I’m hearing that the idea of a league-wide weekly injury report, a subject that arose in September over media coverage of injuries, didn’t get a lot of traction when athletic directors discussed it this week in San Francisco.
“It’s back to the schools,” said a Pac-12 spokesman, meaning that the proposal didn’t gain the kind of league-wide support it needed.
The crux of the problem is, there’s nothing approaching unanimity among the league coaches about it. Washington State’s Mike Leach openly said he wouldn’t adhere to such a policy awhile back, and the WSU AD, Bill Moos, told me recently his inclination was to support Leach’s decision on the matter.
Meanwhile, Chip Kelly of Oregon has always had a policy of no discussion of injuries, so we can assume what his stance on the matter is.
There’s also the matter of medical-confidentiality laws, but that’s an issue that can be — and has been — avoided by athletes signing waivers.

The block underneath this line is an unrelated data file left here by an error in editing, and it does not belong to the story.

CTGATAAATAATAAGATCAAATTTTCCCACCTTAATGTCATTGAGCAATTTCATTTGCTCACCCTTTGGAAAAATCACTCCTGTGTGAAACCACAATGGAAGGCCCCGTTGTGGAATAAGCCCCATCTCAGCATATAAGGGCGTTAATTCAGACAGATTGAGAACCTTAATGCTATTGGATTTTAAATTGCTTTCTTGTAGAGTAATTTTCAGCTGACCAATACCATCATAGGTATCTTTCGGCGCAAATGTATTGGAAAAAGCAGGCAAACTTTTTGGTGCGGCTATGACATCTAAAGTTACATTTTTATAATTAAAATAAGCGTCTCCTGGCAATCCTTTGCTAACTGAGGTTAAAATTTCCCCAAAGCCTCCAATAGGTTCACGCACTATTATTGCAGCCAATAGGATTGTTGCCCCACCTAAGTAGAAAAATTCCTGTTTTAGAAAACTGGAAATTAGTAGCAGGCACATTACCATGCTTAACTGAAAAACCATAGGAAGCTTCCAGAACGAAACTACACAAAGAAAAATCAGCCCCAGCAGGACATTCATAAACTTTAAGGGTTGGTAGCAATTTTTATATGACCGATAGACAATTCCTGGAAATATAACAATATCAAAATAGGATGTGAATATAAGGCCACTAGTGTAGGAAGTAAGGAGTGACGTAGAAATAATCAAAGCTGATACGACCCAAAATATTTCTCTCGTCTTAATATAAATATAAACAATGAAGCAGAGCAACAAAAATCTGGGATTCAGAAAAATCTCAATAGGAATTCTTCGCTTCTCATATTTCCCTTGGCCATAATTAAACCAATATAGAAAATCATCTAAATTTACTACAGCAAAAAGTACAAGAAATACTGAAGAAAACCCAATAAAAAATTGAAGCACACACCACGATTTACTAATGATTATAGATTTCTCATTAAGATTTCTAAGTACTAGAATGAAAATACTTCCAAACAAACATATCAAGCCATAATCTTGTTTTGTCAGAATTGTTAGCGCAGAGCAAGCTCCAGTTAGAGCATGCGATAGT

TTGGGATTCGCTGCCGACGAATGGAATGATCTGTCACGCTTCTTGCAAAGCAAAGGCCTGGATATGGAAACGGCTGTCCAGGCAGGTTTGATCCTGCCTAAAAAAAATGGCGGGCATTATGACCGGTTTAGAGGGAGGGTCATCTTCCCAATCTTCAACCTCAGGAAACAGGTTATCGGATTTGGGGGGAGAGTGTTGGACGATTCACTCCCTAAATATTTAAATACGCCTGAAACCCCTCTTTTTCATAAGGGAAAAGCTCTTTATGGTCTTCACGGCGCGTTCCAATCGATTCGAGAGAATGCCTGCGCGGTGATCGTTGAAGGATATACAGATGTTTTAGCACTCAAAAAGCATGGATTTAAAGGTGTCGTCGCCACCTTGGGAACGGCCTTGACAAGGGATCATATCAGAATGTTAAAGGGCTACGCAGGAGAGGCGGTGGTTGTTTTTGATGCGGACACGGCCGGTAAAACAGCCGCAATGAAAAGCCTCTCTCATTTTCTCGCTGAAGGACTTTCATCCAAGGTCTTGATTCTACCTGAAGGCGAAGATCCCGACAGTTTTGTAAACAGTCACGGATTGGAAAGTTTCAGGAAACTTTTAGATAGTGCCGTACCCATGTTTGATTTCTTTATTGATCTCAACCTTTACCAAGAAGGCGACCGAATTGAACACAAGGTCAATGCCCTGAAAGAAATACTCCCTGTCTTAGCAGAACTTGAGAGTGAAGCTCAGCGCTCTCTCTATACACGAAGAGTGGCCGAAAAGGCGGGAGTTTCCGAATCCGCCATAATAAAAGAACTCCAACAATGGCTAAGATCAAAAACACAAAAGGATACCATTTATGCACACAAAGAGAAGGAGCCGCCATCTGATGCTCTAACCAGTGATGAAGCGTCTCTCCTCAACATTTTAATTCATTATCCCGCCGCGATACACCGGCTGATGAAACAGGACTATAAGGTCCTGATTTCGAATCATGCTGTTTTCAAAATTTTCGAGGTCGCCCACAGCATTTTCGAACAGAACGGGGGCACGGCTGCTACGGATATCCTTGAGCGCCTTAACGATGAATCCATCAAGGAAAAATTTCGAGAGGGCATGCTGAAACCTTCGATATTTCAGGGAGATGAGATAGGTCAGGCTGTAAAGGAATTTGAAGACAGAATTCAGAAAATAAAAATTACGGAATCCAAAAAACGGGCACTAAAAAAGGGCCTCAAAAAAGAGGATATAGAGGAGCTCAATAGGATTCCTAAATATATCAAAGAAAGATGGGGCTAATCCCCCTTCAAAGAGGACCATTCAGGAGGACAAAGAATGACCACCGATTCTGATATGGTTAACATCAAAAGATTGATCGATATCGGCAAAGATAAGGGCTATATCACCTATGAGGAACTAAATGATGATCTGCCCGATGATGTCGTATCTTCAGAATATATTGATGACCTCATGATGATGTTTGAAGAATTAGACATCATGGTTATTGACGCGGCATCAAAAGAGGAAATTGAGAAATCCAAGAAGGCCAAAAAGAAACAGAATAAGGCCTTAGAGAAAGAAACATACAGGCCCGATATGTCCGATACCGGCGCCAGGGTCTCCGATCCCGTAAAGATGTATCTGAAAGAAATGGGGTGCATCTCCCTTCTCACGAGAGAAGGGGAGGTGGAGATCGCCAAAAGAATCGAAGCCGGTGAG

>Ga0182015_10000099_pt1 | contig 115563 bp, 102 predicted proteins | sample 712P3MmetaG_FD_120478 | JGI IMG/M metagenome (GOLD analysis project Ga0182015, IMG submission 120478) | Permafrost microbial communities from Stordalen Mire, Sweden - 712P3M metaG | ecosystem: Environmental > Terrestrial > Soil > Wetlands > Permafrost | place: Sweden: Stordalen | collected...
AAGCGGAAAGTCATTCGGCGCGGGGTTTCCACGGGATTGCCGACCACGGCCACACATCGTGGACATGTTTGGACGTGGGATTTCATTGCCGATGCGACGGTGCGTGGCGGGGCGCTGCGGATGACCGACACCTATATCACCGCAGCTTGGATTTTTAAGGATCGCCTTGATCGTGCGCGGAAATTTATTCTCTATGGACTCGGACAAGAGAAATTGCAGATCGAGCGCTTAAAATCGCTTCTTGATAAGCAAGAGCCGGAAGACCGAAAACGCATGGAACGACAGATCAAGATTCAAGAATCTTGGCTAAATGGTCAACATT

When the subject was a hot topic a few weeks ago, I checked with a spokesman in the ACC, which has such a policy, and he made it clear that it worked but that it wasn’t necessarily forever, because it was in the hands of the coaches. In fact, he said the reports weren’t issued through the league, but the schools themselves, so it sounded more like a gentleman’s agreement.
The gentlemen of the Pac-12 have decided, at least for now, that such an approach is not for them.
Pac-12 commissioner Larry Scott indicated the league would consider the matter after USC coach Lane Kiffin banned a reporter from practice for writing about an injury, against Kiffin’s policy. About that time, UW coach Steve Sarkisian established a policy in which a requirement of attending practice is an agreement not to write about injuries.